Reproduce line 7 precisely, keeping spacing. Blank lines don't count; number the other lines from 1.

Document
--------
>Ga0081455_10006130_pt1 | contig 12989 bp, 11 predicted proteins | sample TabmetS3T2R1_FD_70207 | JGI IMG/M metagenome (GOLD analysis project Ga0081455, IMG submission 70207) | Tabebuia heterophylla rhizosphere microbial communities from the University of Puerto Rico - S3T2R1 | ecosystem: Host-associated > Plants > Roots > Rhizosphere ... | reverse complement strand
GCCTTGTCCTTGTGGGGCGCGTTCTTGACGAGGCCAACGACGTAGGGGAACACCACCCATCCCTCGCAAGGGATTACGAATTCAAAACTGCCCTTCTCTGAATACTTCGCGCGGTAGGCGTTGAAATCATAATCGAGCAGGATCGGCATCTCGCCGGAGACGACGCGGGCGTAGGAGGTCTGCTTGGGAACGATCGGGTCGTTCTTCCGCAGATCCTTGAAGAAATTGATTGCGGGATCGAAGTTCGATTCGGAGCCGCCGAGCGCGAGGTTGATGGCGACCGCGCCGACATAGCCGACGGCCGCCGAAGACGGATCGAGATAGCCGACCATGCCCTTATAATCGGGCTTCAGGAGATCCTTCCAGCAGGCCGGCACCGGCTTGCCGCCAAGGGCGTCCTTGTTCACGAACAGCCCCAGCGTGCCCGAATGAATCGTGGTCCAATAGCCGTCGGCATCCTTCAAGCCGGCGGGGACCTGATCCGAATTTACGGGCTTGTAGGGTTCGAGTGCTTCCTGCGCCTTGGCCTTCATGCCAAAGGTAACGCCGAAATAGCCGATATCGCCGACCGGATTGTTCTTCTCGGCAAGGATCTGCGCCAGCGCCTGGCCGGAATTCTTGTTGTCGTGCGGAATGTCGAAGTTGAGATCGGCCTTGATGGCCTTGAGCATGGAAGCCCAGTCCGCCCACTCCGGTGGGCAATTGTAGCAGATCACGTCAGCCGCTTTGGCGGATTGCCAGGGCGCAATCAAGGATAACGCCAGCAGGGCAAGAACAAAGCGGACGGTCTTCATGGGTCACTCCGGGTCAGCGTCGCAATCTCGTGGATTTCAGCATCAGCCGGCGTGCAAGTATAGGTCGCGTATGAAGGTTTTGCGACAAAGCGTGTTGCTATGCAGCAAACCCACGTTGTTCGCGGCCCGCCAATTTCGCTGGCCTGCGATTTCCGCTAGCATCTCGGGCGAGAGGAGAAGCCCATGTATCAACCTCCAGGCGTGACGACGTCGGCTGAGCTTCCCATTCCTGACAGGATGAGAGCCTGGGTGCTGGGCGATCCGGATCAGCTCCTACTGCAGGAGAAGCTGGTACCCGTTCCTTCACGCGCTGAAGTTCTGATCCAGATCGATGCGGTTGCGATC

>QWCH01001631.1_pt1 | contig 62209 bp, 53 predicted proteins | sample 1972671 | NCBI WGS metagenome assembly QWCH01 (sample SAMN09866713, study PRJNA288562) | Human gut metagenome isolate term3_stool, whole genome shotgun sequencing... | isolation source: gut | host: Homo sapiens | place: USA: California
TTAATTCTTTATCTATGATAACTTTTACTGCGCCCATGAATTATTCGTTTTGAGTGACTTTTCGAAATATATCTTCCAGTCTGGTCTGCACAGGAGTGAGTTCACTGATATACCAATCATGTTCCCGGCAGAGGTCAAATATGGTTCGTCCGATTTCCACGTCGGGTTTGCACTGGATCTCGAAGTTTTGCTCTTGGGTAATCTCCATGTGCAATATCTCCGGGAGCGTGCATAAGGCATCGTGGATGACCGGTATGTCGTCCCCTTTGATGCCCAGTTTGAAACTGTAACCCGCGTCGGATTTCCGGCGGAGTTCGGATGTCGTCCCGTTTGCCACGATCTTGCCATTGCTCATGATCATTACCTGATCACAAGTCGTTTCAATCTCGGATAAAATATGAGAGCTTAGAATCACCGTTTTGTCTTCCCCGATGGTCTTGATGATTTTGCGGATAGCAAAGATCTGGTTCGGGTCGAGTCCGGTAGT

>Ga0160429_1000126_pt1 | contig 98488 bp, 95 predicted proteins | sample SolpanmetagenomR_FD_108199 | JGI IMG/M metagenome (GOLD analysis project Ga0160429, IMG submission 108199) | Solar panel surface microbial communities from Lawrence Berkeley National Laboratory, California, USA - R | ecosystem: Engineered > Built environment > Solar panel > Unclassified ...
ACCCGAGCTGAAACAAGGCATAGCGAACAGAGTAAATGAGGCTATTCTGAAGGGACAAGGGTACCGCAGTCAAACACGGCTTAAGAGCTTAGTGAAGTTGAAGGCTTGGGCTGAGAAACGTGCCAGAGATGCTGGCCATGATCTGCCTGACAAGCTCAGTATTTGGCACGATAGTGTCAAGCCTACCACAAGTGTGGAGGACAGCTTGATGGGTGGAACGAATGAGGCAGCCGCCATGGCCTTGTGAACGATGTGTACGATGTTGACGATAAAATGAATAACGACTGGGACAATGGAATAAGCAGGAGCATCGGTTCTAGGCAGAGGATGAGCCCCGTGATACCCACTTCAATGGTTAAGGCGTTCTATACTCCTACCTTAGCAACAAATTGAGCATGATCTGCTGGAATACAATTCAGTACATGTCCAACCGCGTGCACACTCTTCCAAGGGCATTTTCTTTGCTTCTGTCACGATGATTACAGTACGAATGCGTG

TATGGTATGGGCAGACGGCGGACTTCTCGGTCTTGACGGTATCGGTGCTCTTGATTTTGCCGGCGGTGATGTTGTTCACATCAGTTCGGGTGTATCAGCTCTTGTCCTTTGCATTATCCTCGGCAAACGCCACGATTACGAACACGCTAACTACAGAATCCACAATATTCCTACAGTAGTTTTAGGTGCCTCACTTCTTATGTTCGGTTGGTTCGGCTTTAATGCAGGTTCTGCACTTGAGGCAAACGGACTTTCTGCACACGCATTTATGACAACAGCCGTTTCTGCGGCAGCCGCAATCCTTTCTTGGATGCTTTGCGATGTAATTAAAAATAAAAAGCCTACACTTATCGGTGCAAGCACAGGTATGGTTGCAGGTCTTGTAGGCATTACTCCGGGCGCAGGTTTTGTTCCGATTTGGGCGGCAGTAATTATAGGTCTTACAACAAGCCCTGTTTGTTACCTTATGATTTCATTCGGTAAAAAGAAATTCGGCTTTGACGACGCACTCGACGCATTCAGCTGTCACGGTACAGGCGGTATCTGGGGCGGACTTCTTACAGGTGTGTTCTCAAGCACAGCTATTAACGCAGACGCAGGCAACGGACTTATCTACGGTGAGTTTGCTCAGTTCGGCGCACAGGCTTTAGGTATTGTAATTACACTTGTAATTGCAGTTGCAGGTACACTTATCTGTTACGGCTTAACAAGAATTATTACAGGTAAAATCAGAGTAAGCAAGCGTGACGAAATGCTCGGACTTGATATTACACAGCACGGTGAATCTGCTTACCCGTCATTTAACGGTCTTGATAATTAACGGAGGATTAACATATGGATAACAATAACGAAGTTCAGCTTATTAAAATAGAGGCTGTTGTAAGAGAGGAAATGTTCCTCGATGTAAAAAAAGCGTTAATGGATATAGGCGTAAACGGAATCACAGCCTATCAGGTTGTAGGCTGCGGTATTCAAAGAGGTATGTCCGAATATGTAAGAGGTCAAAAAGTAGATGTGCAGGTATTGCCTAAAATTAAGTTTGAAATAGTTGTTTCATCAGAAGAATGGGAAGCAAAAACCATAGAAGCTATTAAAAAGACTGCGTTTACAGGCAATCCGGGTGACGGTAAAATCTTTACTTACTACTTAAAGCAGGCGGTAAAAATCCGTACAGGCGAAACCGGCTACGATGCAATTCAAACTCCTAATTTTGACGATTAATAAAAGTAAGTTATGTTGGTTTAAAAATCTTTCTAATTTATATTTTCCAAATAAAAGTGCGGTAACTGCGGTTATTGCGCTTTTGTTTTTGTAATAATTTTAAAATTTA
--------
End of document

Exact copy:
TATGGTATGGGCAGACGGCGGACTTCTCGGTCTTGACGGTATCGGTGCTCTTGATTTTGCCGGCGGTGATGTTGTTCACATCAGTTCGGGTGTATCAGCTCTTGTCCTTTGCATTATCCTCGGCAAACGCCACGATTACGAACACGCTAACTACAGAATCCACAATATTCCTACAGTAGTTTTAGGTGCCTCACTTCTTATGTTCGGTTGGTTCGGCTTTAATGCAGGTTCTGCACTTGAGGCAAACGGACTTTCTGCACACGCATTTATGACAACAGCCGTTTCTGCGGCAGCCGCAATCCTTTCTTGGATGCTTTGCGATGTAATTAAAAATAAAAAGCCTACACTTATCGGTGCAAGCACAGGTATGGTTGCAGGTCTTGTAGGCATTACTCCGGGCGCAGGTTTTGTTCCGATTTGGGCGGCAGTAATTATAGGTCTTACAACAAGCCCTGTTTGTTACCTTATGATTTCATTCGGTAAAAAGAAATTCGGCTTTGACGACGCACTCGACGCATTCAGCTGTCACGGTACAGGCGGTATCTGGGGCGGACTTCTTACAGGTGTGTTCTCAAGCACAGCTATTAACGCAGACGCAGGCAACGGACTTATCTACGGTGAGTTTGCTCAGTTCGGCGCACAGGCTTTAGGTATTGTAATTACACTTGTAATTGCAGTTGCAGGTACACTTATCTGTTACGGCTTAACAAGAATTATTACAGGTAAAATCAGAGTAAGCAAGCGTGACGAAATGCTCGGACTTGATATTACACAGCACGGTGAATCTGCTTACCCGTCATTTAACGGTCTTGATAATTAACGGAGGATTAACATATGGATAACAATAACGAAGTTCAGCTTATTAAAATAGAGGCTGTTGTAAGAGAGGAAATGTTCCTCGATGTAAAAAAAGCGTTAATGGATATAGGCGTAAACGGAATCACAGCCTATCAGGTTGTAGGCTGCGGTATTCAAAGAGGTATGTCCGAATATGTAAGAGGTCAAAAAGTAGATGTGCAGGTATTGCCTAAAATTAAGTTTGAAATAGTTGTTTCATCAGAAGAATGGGAAGCAAAAACCATAGAAGCTATTAAAAAGACTGCGTTTACAGGCAATCCGGGTGACGGTAAAATCTTTACTTACTACTTAAAGCAGGCGGTAAAAATCCGTACAGGCGAAACCGGCTACGATGCAATTCAAACTCCTAATTTTGACGATTAATAAAAGTAAGTTATGTTGGTTTAAAAATCTTTCTAATTTATATTTTCCAAATAAAAGTGCGGTAACTGCGGTTATTGCGCTTTTGTTTTTGTAATAATTTTAAAATTTA